New Delhi, October 17
All five judges of the Supreme Court’s Constitution Bench that restored the collegium yesterday have acknowledged in their judgments that the system of appointing higher judiciary judges was facing severe criticism.
But only Justices J Chelameswar and Kurian Joseph found merit in the serious allegations, while the other three — Justices JS Khehar (who heads the Bench), MB Lokur and AK Goel — maintained that there was not much substance in these remarks and if at all there was some the Executive was equally responsible. All of them agreed to consider suggestions for improving the functioning of the 22-year-old collegium by slating November 3 for hearing arguments on this aspect.
Justice Kurian was the most vocal against the collegium system sought to be replaced with the National Judicial Appointments Commission (NJAC) through the NJAC Act, which was struck down by the 4-1 majority verdict, the dissenting judge being Justice Chelameswar.
“All told, all was and is not well... collegium system lacks transparency, accountability and objectivity,” he observed. He went on to say that “the trust deficit had affected the credibility of the collegium” as deserving persons were ignored wholly for subjective reasons and certain appointments were purposely delayed.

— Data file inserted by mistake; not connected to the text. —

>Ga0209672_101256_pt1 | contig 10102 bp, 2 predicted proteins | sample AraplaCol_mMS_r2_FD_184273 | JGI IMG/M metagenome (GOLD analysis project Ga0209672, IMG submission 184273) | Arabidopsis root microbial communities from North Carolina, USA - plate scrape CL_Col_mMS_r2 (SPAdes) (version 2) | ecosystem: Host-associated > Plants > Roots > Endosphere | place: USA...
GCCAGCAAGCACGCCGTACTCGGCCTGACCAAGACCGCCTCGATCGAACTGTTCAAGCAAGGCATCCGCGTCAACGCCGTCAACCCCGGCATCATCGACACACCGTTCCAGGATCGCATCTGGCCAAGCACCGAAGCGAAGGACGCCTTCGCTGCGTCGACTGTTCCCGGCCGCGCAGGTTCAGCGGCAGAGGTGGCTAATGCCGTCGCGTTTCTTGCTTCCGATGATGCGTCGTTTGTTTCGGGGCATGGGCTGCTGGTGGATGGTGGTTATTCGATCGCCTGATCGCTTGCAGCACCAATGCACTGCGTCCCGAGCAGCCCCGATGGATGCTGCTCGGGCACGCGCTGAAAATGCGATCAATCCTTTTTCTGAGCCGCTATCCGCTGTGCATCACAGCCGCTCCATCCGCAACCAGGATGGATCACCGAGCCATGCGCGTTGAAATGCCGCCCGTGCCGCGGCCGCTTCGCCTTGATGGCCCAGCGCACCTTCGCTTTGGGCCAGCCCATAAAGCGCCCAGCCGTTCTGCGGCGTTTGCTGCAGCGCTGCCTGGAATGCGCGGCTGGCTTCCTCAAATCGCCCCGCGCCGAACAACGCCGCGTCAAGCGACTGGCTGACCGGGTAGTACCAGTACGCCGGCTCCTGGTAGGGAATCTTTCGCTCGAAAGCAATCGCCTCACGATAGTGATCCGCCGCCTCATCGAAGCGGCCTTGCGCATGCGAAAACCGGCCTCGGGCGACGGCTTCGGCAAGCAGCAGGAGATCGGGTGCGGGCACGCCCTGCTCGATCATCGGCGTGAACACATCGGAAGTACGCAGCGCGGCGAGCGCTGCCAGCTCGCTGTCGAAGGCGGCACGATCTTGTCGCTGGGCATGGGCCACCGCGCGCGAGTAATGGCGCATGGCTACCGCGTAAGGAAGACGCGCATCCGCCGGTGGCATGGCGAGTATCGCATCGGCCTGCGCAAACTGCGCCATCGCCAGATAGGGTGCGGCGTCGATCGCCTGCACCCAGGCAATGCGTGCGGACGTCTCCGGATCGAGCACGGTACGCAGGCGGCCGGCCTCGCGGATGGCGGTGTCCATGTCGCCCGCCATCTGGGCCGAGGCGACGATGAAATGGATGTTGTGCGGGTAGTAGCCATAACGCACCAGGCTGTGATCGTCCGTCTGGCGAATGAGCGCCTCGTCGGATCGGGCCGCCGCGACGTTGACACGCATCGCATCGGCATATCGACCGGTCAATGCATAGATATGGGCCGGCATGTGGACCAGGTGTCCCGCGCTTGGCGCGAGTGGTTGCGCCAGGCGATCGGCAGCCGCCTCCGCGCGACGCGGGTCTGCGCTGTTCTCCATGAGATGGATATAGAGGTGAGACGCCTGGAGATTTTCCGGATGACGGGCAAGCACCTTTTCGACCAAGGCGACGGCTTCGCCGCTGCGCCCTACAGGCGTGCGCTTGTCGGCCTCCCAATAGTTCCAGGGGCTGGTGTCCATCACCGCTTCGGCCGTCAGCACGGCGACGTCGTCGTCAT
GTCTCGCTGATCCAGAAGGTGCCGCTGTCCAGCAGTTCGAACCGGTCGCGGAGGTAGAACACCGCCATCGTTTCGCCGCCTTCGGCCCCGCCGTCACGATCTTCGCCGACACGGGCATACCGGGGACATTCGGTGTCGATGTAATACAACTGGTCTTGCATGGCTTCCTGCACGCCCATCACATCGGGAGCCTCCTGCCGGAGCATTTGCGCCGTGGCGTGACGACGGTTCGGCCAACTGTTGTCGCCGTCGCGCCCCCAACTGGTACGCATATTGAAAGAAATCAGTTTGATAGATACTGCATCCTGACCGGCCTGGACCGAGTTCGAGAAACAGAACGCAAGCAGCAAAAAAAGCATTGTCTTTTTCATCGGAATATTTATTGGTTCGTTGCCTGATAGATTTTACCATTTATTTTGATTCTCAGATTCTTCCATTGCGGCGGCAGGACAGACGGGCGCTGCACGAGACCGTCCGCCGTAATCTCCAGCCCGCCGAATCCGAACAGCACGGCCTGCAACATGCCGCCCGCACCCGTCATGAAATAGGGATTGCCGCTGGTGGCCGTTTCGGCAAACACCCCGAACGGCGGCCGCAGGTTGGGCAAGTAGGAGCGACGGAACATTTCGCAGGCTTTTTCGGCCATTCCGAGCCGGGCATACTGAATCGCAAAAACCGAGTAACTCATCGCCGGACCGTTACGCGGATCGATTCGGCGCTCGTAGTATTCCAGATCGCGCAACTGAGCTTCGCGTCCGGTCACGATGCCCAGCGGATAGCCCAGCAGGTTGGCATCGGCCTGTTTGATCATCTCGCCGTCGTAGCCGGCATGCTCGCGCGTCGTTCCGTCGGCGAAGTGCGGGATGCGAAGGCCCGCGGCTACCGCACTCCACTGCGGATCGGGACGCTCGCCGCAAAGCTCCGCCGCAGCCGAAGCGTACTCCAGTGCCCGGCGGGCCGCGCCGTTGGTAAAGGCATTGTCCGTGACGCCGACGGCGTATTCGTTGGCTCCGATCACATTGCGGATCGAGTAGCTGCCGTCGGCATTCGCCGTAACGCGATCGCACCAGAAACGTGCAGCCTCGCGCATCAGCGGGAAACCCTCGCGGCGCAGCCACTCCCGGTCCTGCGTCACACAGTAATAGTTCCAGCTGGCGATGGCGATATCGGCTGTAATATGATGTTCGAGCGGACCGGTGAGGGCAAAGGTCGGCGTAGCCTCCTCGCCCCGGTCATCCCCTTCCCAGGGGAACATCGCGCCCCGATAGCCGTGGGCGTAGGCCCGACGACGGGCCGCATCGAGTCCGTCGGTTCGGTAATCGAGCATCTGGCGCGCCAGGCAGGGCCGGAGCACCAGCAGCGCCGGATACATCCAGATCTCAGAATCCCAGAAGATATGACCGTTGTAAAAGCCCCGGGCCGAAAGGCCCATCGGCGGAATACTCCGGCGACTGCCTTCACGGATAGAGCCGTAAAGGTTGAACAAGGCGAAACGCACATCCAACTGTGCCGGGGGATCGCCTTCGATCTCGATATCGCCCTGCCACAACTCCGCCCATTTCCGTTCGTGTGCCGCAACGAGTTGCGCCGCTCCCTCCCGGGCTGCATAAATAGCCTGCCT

Justice Kurian said some allegations were about the blatant violation of the guidelines resulting in unmerited, if not bad, appointments, and the dictatorial attitude of the collegium that had seriously affected the “self-respect and dignity, if not independence, of judges.”
However, he went with the majority verdict against NJAC and said collegium could be improved. Justice Chelameswar noted that Collegium had no accountability as its “records are absolutely beyond the reach of any person, including the judges of this court who are not lucky enough to become the Chief Justice of India.” Such a state of affairs neither enhanced the credibility of the institution nor did any good for the people, he said. All this showed that “a comprehensive reform of the system is overdue,” he explained while upholding the validity of NJAC. He said the majority verdict was unfortunate.
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